Gini Wijnaldum discusses transition to Liverpool’s No. 6 & reveals Klopp’s demands for improvement

23 August 2018

Gini Wijnaldum has started this season as Liverpool’s deepest midfielder of three, having previously been used in a more advanced role.


The Dutchman was regularly one of two No. 8s in the Reds’ midfield trio last term, though he also fleetingly played as a No. 6 and even at centre-back.

Versatility is one of the biggest strengths of the current squad, with many players able to function in multiple roles, and Wijnaldum is one of those who can operate in a multitude of positions.

If there was a criticism of him last term, though, it was that he had a tendency to disappear in matches the Reds didn’t dominate, particularly away from home.

But a chat with Jurgen Klopp this summer left Wijnaldum in no doubt as to where he could improve this term, he told Liverpoolfc.com.

LONDON, ENGLAND - Monday, August 20, 2018: Liverpool's Georginio Wijnaldum during the FA Premier League match between Crystal Palace and Liverpool FC at Selhurst Park. (Pic by David Rawcliffe/Propaganda)

“He said that I have to be more involved in games [this season], and that there was too many times that I was not involved and that it was easier to play a bad game [because of that.

“I was busy with that and last season he was really busy with the No.6 position while my head was in the No.8 position!

“But he said that’s also the next step, that you can play in more positions than only one because you have the qualities to play there and you can help the team to do better.

“I speak a lot with him about it and he makes me also aware of what I have to do to become a better player or to make the next step.”

Having partnered Naby Keita and James Milner at the start of the campaign, the midfield has been pivotal in ensuring Liverpool have started with back-to-back wins.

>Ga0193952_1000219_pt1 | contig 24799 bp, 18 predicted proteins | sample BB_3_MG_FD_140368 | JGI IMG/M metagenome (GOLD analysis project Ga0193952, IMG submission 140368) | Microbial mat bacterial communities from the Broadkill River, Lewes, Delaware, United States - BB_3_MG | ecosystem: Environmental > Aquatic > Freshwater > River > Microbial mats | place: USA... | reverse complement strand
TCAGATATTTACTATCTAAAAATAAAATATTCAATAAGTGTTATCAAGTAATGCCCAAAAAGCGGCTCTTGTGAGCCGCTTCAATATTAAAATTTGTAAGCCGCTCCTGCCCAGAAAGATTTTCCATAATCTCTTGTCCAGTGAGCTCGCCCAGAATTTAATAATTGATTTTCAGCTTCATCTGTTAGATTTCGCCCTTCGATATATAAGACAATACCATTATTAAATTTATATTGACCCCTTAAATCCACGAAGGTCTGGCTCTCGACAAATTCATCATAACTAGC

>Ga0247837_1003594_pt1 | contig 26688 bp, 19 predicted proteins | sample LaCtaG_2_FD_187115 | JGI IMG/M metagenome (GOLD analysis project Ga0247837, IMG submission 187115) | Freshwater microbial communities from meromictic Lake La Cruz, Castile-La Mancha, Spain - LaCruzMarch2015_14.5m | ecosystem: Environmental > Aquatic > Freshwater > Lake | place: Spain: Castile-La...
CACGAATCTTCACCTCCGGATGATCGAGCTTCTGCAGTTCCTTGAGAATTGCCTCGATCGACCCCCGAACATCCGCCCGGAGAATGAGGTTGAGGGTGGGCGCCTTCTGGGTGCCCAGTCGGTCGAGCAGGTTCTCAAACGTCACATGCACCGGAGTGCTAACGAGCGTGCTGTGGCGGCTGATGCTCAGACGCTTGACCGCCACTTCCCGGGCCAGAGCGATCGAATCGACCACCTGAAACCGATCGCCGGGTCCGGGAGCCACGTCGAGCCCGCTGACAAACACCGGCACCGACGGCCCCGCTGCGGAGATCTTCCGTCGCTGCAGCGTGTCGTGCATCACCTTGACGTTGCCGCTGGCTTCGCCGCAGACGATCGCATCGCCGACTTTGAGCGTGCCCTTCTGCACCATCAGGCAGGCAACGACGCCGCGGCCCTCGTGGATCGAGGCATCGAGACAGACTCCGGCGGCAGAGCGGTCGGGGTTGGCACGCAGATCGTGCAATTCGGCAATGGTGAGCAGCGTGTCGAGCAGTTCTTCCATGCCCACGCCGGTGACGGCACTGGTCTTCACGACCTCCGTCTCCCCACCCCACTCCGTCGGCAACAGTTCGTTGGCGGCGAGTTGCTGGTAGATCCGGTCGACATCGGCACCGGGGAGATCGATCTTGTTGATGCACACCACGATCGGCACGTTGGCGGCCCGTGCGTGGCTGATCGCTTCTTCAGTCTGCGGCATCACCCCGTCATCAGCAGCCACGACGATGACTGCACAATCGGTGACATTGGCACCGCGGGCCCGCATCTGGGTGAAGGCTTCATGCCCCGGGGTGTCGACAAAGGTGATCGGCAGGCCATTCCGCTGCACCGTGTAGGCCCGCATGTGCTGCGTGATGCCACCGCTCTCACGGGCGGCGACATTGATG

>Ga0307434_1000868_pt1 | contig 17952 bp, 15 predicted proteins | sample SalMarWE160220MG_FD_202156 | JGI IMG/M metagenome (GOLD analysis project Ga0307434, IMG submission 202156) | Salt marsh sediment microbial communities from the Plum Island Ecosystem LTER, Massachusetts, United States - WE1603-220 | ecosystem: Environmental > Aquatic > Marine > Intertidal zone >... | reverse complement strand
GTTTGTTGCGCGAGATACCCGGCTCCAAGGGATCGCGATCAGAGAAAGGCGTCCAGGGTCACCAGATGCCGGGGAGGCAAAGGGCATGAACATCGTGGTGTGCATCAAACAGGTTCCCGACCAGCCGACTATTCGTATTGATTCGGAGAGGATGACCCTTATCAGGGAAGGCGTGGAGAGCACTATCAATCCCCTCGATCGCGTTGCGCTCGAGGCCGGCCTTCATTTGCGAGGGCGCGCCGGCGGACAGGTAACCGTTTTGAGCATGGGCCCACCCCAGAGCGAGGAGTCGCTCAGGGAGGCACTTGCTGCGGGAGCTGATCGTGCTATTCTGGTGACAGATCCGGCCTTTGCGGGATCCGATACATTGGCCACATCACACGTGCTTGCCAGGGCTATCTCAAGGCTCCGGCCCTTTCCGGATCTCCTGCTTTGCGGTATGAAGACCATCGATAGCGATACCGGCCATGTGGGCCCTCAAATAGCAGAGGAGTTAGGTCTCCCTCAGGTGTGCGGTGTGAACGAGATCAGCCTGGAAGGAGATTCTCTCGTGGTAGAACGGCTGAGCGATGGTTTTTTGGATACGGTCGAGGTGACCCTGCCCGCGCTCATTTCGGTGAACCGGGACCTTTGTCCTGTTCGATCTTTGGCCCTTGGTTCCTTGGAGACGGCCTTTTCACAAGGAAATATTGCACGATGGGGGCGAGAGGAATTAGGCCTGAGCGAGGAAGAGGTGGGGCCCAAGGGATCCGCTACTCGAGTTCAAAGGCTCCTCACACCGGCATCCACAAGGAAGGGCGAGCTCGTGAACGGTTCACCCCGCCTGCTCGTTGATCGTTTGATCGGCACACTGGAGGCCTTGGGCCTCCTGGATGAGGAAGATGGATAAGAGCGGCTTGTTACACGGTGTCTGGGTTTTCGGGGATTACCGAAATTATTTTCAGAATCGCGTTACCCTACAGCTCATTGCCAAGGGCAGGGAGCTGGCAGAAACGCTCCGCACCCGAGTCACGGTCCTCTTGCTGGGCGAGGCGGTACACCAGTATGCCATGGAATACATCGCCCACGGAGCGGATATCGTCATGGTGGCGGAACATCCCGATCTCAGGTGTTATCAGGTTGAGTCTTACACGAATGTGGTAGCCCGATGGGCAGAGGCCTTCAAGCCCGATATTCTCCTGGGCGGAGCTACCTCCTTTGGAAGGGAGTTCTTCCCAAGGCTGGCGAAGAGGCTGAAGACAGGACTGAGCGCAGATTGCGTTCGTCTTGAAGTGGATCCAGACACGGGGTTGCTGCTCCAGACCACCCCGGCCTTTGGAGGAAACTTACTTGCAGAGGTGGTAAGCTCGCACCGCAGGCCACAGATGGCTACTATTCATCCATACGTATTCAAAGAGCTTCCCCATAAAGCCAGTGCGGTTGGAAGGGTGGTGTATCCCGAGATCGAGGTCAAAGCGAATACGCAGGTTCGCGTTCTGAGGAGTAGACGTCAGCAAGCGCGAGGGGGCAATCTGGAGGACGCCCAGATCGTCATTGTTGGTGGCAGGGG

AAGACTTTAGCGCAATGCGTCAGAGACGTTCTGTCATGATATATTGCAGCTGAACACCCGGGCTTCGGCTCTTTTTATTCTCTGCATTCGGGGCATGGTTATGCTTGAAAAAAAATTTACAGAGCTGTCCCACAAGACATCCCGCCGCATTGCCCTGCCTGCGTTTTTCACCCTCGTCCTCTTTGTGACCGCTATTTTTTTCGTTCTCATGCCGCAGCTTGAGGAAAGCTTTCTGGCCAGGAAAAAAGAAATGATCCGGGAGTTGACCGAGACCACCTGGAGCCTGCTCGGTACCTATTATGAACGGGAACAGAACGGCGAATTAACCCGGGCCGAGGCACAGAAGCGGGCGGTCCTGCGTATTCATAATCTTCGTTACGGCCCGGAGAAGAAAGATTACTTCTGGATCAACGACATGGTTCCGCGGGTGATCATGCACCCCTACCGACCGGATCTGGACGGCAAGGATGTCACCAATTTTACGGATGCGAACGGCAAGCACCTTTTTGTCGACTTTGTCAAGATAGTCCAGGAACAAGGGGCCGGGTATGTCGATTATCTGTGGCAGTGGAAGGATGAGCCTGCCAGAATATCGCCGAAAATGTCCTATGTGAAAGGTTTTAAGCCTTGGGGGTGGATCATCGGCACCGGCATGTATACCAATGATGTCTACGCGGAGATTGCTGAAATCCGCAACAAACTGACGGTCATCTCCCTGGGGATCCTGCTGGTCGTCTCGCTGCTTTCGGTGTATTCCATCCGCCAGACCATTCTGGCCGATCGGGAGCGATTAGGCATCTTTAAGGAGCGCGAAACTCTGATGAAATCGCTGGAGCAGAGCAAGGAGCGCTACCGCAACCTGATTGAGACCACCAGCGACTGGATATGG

Wijnaldum is happy with what has happened so far, but realises he still has a distance to go in terms of mastering his new position.

NEW JERSEY, USA - Wednesday, July 25, 2018: Liverpool's Georginio Wijnaldum during a preseason International Champions Cup match between Manchester City FC and Liverpool FC at the Met Life Stadium. (Pic by David Rawcliffe/Propaganda)NEW JERSEY, USA - Wednesday, July 25, 2018: Liverpool's Georginio Wijnaldum during a preseason International Champions Cup match between Manchester City FC and Liverpool FC at the Met Life Stadium. (Pic by David Rawcliffe/Propaganda)

“It went good. You can always do better but I think it’s a good start,” was the No.5’s assessment of his performances against West Ham and Palace.

“I think it went well [playing in a three with Keita and Milner].

“It’s more difficult than it looks because sometimes on the pitch I also want to run forward and to help the attack as well and even score a goal, but when you’re playing in that position it’s not always possible so you have to keep the balance between the attackers and the two No.8s and the defence.

“That makes it hard because I am from origin a player who wants to run forward and try to go with the attacks, but now you have to look more around yourself, look if the players are in the right position.

“For example, if James goes and Naby goes also, there’s no place for me to go also so I have to stay. If one of those two stays then I can go. But I enjoy playing in that position, it’s going quite well.”

With Jordan Henderson coming back to fitness and Fabinho also yet to really make an impact, there is intense competition in midfield.

That’s a necessary trait for the top teams and the Reds’ No. 5 is keen to remain at the top of his game, to keep his place in the team.

“Yes, I think [the competition is there] especially at the start of the season because everyone wants to play, everyone is fit and fresh so everyone is fighting for their place and I think that’s a good thing.

“It’s a thing that suits Liverpool. Liverpool is a big club and if you go to the other big clubs like City, Chelsea and Manchester United, you also see that they have for one position a few players.

“It’s good for the competition because you keep each other sharp and you have to do well, otherwise you are going to lose your place.”

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